from Associated Press, August 6, 2003

Tacos to trannies: Craigslist has it all
Documentary chronicles online community

By Rachel Konrad

Michael Ferris Gibson has been awake for 24 hours, and the frazzled filmmaker can't think straight after chugging countless cans of soda spiked with extra caffeine.

Should he dispatch camera crews to shoot the Ethel Merman drag queen auditioning drummers for his '70s-style rock band? The penny-pinching foodies seeking comrades for a late-night taqueria tour? The cash-strapped transsexual selling "erotic services" to pay for a sex change? Or the heart-tugging tale of a woman looking for someone to adopt her blind Australian Shepherd dog?

Such are the quandaries of the director of a documentary about Craigslist, the wildly popular Web site where millions of people buy, sell, swap and debate everything from politics and condos to poodles and casual sex.

Gibson hopes his 90-minute "Craigslist: The Movie," which chronicles 24 hours in the life of the online forum, makes it to the 2004 Sundance Film Festival. His company, Zealot Pictures, monitored thousands of Monday's postings and shot digital video of several dozen people who wrote them. Camera crews will spend the next three months following the most interesting stories.

"We want to show how Craigslist is the digital commons," the 32-year-old director said Monday in Zealot's "war room" -- a sunny loft strewn with bags of bagels, energy bars and bottled water in San Francisco's gritty South of Market district. "We want to show how it preserves the freethinking, young, intelligent, anti-capitalist attitude of people trying to save the world."

Staying true to community

Craig Newmark founded Craigslist in 1995, at the urging of friends who enjoyed receiving his e-mail roundup of local events. The bare bones site was meant as an "online community where folks help each other out with everyday stuff." He now runs it with 12 other employees and a chief executive, Jim Buckmaster.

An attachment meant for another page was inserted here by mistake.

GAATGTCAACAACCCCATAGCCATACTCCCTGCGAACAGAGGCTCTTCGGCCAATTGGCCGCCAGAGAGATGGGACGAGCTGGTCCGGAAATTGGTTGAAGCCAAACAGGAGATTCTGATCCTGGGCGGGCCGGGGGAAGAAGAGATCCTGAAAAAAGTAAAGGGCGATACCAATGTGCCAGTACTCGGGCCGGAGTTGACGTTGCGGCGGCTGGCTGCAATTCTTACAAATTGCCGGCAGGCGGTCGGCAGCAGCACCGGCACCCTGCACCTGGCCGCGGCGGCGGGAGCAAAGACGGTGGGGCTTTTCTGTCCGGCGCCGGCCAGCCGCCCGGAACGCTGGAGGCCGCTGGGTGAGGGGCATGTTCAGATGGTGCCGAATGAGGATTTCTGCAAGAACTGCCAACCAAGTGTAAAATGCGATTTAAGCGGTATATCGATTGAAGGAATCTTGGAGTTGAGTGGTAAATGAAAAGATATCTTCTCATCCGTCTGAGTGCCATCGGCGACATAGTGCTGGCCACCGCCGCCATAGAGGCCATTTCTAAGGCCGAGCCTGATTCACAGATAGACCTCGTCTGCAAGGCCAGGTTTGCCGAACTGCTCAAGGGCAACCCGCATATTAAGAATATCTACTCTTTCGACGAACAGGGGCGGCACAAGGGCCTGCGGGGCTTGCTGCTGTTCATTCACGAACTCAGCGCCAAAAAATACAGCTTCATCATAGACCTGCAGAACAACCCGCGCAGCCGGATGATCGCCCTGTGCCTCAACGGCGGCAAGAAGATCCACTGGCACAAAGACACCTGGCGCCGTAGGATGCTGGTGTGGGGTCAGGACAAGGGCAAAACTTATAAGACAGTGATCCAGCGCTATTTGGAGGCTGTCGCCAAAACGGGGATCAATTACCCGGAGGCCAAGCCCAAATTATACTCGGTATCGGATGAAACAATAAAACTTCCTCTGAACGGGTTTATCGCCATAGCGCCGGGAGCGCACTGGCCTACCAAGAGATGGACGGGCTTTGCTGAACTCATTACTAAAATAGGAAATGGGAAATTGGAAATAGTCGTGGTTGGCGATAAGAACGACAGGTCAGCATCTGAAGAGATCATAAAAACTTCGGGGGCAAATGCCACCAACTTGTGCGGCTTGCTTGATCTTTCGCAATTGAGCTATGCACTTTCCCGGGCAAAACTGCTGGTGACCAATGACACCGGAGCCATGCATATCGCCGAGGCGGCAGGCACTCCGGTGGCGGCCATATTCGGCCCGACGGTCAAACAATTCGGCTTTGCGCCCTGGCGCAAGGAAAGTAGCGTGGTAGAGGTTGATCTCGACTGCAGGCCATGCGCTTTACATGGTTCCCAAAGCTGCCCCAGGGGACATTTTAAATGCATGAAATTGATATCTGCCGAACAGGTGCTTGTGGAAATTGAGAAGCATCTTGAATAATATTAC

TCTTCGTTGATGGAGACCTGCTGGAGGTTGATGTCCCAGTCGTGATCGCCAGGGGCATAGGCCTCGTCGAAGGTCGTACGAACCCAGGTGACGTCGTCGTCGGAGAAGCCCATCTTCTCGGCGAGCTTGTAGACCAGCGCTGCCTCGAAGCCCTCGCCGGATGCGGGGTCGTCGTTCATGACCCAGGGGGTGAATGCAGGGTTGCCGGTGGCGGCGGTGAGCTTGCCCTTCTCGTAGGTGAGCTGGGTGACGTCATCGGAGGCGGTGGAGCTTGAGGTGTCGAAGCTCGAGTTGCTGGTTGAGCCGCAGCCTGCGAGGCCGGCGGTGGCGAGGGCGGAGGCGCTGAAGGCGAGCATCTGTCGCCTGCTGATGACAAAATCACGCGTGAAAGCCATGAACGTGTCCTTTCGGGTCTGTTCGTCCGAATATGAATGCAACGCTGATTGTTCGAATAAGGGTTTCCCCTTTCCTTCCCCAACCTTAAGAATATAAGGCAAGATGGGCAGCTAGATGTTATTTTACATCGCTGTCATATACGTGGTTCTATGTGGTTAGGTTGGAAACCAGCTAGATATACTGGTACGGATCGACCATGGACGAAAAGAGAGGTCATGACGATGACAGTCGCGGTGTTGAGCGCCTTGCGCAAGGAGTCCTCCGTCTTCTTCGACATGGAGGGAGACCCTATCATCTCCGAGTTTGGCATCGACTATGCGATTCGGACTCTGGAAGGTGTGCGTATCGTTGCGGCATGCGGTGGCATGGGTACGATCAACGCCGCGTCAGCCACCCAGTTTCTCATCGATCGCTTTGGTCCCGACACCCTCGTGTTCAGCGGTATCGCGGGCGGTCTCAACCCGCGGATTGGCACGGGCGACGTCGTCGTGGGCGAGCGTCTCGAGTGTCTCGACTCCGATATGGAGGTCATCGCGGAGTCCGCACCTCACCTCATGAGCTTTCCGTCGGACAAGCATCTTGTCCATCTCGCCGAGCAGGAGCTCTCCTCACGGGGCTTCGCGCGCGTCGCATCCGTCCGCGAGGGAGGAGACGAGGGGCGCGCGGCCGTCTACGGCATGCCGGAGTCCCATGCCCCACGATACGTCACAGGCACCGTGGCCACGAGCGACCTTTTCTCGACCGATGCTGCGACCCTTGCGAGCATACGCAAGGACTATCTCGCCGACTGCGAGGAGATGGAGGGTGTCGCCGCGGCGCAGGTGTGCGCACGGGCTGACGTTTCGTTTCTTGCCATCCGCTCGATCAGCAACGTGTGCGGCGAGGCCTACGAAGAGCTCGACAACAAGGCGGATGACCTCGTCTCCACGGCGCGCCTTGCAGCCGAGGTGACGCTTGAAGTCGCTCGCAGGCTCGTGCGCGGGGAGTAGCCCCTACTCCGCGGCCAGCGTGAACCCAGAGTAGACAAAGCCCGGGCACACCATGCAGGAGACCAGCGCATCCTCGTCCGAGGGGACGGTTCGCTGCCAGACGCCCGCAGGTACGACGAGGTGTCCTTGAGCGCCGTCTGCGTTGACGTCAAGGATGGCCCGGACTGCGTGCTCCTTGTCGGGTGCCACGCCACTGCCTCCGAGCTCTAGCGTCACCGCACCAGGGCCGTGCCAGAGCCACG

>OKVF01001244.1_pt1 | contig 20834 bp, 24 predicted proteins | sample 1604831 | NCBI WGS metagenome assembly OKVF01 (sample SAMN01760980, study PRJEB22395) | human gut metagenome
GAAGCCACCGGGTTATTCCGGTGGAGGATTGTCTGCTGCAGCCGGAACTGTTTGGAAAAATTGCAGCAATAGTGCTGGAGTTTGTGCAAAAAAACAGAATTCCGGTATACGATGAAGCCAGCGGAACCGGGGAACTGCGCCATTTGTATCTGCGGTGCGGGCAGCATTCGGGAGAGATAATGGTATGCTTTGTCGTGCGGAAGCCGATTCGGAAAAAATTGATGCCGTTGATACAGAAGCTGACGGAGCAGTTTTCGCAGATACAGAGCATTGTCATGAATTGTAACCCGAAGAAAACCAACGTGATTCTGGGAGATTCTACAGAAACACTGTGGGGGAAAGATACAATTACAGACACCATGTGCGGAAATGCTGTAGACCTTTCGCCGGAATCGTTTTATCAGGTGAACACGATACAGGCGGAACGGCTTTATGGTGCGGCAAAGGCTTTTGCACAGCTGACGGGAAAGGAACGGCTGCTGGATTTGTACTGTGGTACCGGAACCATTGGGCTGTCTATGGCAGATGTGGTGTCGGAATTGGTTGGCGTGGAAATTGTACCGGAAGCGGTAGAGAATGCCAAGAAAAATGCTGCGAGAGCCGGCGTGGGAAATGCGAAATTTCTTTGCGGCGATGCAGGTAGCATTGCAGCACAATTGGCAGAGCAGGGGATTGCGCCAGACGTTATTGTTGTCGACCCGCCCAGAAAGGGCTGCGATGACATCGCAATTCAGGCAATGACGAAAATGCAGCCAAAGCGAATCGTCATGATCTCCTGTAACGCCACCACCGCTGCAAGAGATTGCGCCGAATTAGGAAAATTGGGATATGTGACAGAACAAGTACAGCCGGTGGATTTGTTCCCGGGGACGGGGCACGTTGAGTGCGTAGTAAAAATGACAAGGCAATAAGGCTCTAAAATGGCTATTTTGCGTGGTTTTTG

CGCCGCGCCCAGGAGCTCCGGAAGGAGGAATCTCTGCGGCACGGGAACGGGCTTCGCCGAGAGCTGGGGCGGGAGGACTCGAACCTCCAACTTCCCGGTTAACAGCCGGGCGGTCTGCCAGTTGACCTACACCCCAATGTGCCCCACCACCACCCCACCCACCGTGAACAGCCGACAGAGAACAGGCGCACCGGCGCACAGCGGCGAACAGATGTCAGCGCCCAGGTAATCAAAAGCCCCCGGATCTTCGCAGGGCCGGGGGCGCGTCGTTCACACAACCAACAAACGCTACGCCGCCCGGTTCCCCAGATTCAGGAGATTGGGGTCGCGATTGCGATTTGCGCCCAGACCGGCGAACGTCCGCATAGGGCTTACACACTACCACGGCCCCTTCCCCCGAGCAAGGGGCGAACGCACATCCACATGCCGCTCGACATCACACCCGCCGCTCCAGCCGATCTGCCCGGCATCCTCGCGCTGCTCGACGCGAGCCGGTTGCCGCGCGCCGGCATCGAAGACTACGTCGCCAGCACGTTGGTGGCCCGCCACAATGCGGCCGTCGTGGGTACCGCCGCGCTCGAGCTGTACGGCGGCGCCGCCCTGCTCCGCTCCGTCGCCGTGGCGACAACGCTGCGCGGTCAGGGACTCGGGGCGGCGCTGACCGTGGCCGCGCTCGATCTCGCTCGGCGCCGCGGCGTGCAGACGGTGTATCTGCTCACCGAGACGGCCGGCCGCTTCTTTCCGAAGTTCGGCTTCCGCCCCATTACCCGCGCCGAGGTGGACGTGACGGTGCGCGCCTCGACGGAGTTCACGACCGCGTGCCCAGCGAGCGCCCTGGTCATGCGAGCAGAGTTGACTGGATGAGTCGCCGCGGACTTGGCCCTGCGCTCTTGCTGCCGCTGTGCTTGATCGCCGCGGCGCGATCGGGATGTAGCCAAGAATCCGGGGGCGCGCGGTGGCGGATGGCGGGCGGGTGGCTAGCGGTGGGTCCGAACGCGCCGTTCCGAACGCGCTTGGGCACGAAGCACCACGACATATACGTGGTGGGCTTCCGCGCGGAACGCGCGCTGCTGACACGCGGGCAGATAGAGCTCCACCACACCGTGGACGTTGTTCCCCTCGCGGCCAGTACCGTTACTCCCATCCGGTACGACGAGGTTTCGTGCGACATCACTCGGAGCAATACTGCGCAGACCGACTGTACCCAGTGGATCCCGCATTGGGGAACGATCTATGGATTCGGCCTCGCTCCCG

"It's all very surreal," said Newmark, a former IBM programmer who spends about 60 hours a week chasing spammers and deleting inappropriate messages from Craigslist.

Despite the venture capital boom in Silicon Valley in the late 1990s, when offers of acquisitions flowed into the Victorian storefront that serves as Craigslist's San Francisco headquarters, Newmark insisted the site remain "not motivated by the possibility of making big money."

It charges companies $75 per job posting and may soon charge landlords for apartment listings, but Buckmaster said it would never charge individuals for classifieds, personals and discussion forums.

Big in San Francisco

Craigslist expanded to Boston, then Seattle, New York and 19 other regions. But San Francisco still generates 50 percent of the 450 million page views and 4 million unique visitors per month. Northern Californians write 500,000 of the site's 800,000 forum postings per month.

Rachel Berney, 32, turned to Craigslist to sell a ticket to Burning Man, an experimental village that rises up every September in Nevada's Black Rock Desert. The doctoral student at University of California, Berkeley, needs to recuperate from shoulder surgery, and would not sell her $225 ticket anywhere except Craigslist -- for face value, not profit.

"The people who interact with Craigslist fit the type of people I want to interact with," she said.